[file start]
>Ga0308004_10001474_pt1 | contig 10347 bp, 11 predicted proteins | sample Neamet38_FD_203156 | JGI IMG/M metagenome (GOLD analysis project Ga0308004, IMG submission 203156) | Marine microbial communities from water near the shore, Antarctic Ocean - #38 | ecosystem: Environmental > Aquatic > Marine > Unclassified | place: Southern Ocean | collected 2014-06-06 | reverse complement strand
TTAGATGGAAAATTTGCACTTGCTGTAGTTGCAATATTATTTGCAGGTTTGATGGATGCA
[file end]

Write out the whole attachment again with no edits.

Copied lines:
>Ga0308004_10001474_pt1 | contig 10347 bp, 11 predicted proteins | sample Neamet38_FD_203156 | JGI IMG/M metagenome (GOLD analysis project Ga0308004, IMG submission 203156) | Marine microbial communities from water near the shore, Antarctic Ocean - #38 | ecosystem: Environmental > Aquatic > Marine > Unclassified | place: Southern Ocean | collected 2014-06-06 | reverse complement strand
TTAGATGGAAAATTTGCACTTGCTGTAGTTGCAATATTATTTGCAGGTTTGATGGATGCA